Ancient Monuments

History on the Ground

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Cairnfield on The Howe, Danby Low Moor, 330m north west of Howe Farm

A Scheduled Monument in Danby, North Yorkshire

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Latitude: 54.4616 / 54°27'41"N

Longitude: -0.9326 / 0°55'57"W

OS Eastings: 469291.684164

OS Northings: 507885.384781

OS Grid: NZ692078

Mapcode National: GBR PJXV.XD

Mapcode Global: WHF8V.N34Z

Entry Name: Cairnfield on The Howe, Danby Low Moor, 330m north west of Howe Farm

Scheduled Date: 2 December 1998

Source: Historic England

Source ID: 1018844

English Heritage Legacy ID: 32614

County: North Yorkshire

Civil Parish: Danby

Traditional County: Yorkshire

Lieutenancy Area (Ceremonial County): North Yorkshire

Church of England Parish: Danby with Castleton and Commondale

Church of England Diocese: York


The monument includes the buried and earthwork remains of a small cairnfield
located on the northern side of a low hill known as The Howe, which forms a
detached part of Danby Low Moor just to the south east of Castleton.
The cairnfield includes a scatter of six cairns to the north and north east of
a rectangular drystone walled enclosure on top of the hill. The largest cairn
lies about 90m to the north of the enclosure. It is oval, 7m by 9m and up to
1.1m high and orientated so that its shortest axis runs down the slope of the
hillside to the north. A pair of cairns lie just over 30m to the south. The
easternmost of the pair is irregular in form, 8m in diameter and up to 1m
high, with the second cairn 4m in diameter and 0.3m high. Another irregular
cairn lies about 50m to the east, 55m from the north eastern corner of the
enclosure, and is up to 8m across and 0.7m high. The last two cairns in the
group lie closer to the enclosure, 35m north east and 15m NNW of the north
eastern corner. Both are low irregular mounds up to 0.3m high and between 5m
and 7m across.

The site of the monument is shown on the attached map extract.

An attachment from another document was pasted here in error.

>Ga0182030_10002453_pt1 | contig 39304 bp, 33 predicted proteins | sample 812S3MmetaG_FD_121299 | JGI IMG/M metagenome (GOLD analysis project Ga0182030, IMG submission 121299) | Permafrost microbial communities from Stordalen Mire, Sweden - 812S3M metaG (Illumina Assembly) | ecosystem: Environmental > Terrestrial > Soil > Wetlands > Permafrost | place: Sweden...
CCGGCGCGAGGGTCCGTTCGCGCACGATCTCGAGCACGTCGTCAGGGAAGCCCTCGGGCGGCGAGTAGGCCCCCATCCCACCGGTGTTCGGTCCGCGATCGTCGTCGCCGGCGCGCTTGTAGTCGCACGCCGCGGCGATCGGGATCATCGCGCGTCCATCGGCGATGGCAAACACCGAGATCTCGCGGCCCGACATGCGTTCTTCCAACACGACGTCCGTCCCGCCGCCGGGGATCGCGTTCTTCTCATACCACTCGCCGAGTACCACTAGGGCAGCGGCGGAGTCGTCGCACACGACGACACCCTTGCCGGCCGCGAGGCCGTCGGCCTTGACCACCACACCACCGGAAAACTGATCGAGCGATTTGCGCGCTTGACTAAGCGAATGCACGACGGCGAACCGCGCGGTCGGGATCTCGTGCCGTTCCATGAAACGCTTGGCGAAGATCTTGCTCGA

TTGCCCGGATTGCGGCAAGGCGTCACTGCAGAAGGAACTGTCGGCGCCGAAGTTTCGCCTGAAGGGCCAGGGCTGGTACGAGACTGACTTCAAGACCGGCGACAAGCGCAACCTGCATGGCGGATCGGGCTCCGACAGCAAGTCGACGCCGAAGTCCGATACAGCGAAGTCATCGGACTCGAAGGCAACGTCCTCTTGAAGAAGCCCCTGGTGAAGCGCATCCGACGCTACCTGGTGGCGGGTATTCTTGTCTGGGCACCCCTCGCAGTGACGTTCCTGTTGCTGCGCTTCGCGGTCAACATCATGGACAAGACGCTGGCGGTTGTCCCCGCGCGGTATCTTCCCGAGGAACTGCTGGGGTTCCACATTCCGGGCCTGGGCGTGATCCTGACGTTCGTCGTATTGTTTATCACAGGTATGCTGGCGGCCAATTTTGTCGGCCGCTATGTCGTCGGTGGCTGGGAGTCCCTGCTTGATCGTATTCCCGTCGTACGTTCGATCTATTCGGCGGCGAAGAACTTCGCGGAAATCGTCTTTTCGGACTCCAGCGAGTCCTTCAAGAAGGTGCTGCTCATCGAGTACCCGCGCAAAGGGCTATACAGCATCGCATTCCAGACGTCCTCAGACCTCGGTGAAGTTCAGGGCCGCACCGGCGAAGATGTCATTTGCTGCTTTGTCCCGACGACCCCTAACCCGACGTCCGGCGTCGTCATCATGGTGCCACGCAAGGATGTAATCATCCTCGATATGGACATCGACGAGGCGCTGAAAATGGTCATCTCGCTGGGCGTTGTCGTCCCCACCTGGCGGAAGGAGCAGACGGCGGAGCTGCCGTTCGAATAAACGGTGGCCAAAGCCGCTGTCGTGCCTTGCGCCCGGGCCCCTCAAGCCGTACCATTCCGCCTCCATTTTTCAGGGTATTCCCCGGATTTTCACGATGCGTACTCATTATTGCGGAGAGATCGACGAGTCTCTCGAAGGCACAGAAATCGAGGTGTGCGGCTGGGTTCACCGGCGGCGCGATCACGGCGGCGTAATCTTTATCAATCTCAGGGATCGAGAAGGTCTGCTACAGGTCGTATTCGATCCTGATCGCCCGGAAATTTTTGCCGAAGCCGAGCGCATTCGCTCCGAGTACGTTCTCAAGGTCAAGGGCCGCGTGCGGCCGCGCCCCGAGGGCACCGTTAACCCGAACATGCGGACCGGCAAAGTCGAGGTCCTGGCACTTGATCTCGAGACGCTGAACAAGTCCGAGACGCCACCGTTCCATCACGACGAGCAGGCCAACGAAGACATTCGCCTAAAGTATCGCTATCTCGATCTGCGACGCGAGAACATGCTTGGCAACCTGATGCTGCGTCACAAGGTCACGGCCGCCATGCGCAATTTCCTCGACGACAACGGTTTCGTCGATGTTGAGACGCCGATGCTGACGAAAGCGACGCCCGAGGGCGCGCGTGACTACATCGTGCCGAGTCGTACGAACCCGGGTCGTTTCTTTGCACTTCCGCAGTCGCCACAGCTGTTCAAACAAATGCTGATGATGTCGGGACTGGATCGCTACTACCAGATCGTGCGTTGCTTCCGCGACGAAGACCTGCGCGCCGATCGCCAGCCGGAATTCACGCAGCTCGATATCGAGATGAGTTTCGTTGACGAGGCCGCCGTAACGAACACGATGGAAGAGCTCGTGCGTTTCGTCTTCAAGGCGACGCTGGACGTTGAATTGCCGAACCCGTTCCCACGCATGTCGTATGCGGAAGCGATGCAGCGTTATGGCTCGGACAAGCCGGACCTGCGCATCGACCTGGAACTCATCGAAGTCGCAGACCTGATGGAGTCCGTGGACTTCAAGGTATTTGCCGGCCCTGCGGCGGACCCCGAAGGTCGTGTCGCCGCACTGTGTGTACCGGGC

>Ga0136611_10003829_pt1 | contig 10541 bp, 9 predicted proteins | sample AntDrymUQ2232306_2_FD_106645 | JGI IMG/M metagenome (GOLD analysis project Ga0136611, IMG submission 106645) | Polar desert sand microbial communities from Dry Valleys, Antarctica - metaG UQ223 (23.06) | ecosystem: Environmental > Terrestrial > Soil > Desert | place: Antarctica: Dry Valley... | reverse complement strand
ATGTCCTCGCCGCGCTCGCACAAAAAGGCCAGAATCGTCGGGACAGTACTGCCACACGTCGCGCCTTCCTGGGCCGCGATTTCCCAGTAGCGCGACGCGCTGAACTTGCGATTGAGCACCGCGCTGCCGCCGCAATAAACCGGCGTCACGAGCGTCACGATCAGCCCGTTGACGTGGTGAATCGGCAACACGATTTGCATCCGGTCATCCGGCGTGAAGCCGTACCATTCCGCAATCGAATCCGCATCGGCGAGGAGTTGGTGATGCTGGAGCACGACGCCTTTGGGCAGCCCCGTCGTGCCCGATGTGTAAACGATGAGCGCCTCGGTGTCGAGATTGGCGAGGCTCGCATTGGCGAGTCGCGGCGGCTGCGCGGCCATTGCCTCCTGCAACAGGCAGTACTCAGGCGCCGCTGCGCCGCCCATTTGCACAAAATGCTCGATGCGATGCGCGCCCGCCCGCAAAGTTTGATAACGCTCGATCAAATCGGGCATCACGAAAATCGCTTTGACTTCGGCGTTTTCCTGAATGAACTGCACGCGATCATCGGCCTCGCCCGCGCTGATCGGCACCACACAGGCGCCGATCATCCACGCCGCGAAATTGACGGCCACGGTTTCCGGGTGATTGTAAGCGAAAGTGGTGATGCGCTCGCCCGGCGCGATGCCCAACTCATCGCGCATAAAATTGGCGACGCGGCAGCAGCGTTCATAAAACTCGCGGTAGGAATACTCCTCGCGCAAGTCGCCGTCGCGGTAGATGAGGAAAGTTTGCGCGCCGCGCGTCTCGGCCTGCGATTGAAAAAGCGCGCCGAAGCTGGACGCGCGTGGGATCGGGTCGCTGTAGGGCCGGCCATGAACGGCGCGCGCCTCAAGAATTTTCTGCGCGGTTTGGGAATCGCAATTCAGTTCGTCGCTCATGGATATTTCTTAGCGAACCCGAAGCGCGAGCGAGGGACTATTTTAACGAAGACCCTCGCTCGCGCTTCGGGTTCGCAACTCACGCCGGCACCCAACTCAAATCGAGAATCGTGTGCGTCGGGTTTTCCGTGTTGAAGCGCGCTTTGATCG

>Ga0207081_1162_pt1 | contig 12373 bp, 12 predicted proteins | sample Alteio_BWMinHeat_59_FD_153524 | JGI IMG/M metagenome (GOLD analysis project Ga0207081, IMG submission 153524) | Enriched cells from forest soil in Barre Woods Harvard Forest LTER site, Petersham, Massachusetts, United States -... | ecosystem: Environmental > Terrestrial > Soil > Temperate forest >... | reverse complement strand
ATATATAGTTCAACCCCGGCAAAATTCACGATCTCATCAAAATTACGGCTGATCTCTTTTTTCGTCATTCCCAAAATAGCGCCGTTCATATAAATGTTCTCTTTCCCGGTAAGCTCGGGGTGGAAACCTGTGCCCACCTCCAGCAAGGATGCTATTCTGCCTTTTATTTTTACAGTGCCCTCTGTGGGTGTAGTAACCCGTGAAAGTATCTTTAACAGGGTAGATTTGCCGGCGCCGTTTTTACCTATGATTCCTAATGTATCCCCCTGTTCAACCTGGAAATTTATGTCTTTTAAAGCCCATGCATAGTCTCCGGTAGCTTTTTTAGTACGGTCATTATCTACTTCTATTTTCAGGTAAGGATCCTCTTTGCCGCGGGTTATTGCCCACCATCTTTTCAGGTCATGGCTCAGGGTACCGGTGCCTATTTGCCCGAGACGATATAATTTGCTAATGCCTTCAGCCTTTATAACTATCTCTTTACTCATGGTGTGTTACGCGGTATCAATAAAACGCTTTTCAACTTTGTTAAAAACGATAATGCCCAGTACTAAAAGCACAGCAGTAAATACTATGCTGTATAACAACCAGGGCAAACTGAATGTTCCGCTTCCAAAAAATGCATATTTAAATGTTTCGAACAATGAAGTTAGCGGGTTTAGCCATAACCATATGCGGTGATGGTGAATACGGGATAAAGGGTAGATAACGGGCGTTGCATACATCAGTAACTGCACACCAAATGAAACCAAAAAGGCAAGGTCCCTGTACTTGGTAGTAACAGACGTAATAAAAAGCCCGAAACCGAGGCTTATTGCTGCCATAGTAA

It includes a 2 metre boundary around the archaeological features,
considered to be essential for the monument's support and preservation.

Source: Historic England

Reasons for Scheduling

Cairnfields are concentrations of cairns sited in close proximity to one
another. They often consist largely of clearance cairns, built with stone
cleared from the surrounding landsurface to improve its use for agriculture,
and on occasion their distribution pattern can be seen to define field plots.
However, funerary cairns are also frequently incorporated, although without
excavation it may be impossible to determine which cairns contain burials.
Clearance cairns were constructed from the Neolithic period (from c.3400 BC),
although the majority of examples appear to be the result of field clearance
which began during the earlier Bronze Age and continued into the later Bronze
Age (2000-700 BC). The considerable longevity and variation in the size,
content and associations of cairnfields provide important information on the
development of land use and agricultural practices. Cairnfields also retain
information on the diversity of beliefs and social organisation during the
prehistoric period.

The cairnfield to the south east of Castleton parish church is unusual because
it is a rare survival of a cairnfield on relatively low lying land. The cairns
will overlie buried soil horizons which will include information about the
surrounding environment in the Bronze Age. Because of its position, this will
give indications about the land use in the Dales which is not available from
the more common cairnfields on higher ground.

Source: Historic England

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